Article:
At the start of the year, it cancelled plans to build a new factory in Mexico after pressure from President Trump, who had also criticised General Motors' plans to produce cars there.
The company's share price has fallen by nearly 40% since Mr Fields took up his role in the middle of 2014.
Earlier this year, a leaked document seen by BBC Wales revealed that Ford was projecting a reduction of 1,160 workers at its plant in Bridgend by 2021 if no new projects came into the site.


JPMorgan buys 130,000 square foot Dublin office building


(qlmbusinessnews.com via uk.reuters.com — Mon, 15 May, 2017) London, UK —

JPMorgan Chase (JPM.N) has agreed to buy a Dublin building with room for 1,000 staff in the first sign of a financial services company expanding significantly in Ireland since the government began a major campaign to attract firms in the wake of Brexit.

The U.S. investment bank will acquire a 130,000 square foot (12,000 square metre) building at the Capital Dock development in Dublin's docklands, the building's developer Kennedy Wilson (KWE.L) said in a statement.

The bank, which currently employs around 500 people in Dublin, did not say how many jobs would be created or whether any positions would be moved from the United Kingdom.

JPMorgan plans to hire a significant number of people in Dublin in its expanding custody and funds services businesses over the next three years, JPMorgan’s head of investor services James Kenny told the Financial Times at the weekend.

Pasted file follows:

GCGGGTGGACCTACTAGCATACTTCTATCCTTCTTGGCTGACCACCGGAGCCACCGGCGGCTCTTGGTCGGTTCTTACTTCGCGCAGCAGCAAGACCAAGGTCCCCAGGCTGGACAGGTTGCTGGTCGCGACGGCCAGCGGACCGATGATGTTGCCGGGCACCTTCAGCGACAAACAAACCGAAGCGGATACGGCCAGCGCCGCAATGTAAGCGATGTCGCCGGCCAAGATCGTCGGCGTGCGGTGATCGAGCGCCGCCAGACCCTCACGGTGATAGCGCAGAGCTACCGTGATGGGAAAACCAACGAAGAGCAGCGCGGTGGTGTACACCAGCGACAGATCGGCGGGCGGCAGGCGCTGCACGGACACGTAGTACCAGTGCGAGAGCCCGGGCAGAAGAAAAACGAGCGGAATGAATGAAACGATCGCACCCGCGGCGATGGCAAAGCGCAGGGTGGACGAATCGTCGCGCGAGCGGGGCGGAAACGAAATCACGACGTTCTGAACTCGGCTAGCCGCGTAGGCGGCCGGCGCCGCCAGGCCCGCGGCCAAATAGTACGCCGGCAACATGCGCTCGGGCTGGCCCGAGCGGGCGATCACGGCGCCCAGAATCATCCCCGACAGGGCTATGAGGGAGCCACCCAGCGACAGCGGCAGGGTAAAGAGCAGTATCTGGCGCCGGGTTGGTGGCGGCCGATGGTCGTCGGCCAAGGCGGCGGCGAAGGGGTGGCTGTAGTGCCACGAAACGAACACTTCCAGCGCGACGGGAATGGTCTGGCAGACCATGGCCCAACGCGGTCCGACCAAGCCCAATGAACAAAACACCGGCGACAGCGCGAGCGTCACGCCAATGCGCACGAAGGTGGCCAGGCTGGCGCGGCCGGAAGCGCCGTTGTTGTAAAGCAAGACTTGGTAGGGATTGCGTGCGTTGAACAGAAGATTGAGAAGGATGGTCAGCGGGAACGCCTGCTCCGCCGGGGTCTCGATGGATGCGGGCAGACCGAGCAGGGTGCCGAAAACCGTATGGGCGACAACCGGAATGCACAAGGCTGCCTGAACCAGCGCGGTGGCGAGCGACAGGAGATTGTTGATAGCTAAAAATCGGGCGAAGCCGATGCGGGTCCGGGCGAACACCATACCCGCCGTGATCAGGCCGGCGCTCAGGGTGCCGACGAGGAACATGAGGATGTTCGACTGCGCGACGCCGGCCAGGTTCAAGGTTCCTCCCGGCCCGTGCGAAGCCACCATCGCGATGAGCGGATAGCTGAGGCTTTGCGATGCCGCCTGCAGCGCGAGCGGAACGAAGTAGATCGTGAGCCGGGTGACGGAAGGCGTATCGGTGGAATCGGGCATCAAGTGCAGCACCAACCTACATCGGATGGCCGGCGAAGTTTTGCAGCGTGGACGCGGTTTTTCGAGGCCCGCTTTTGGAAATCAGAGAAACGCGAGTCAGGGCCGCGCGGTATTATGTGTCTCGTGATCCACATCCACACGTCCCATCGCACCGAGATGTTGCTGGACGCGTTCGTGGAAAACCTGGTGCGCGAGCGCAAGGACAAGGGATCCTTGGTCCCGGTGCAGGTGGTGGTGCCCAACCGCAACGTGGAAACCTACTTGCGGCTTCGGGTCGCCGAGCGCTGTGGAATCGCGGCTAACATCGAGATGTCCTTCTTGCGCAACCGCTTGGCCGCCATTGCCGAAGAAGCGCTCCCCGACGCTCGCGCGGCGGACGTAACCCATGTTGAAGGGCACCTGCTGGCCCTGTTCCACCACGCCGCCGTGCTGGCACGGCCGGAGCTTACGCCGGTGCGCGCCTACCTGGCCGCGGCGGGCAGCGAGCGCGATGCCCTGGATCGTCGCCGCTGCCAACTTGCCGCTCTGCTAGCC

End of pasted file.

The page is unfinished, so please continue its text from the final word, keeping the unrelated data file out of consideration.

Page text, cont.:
The bank has indicated it will use its existing European Union banks, in Dublin, Frankfurt and Luxembourg to anchor its European Union operations after Brexit.

“This new building gives us room to grow and some flexibility within the European Union,” senior country officer for JP Morgan in Ireland Carin Bryans said in the statement.

Ireland has engaged in a major lobbying campaign during the past year to try to convince companies with large bases in the United Kingdom to consider moving some of their staff to Ireland to maintain access to the European Union's single market.

Hubertus Vaeth, the head of Frankfurt's campaign to promote the city to banks since Britain voted to leave the EU, told Reuters earlier this month he expected the five largest U.S. investment banks to move staff to more than one EU location with around 1,000 going to Frankfurt and possibly more to Dublin.

Rivalry between the different EU cities has become acrimonious at times, with Ireland complaining to the European Commission that it is being undercut by predatory behaviour by other centres.

Ireland's financial services minister, Eoghan Murphy, said in a statement on Monday that JPMorgan's announcement was “a welcome vote of confidence in the strength of Ireland's offering and Dublin's status as a major financial centre.”

By Conor Humphries

EUROPOL stunned by wave of cyberattacks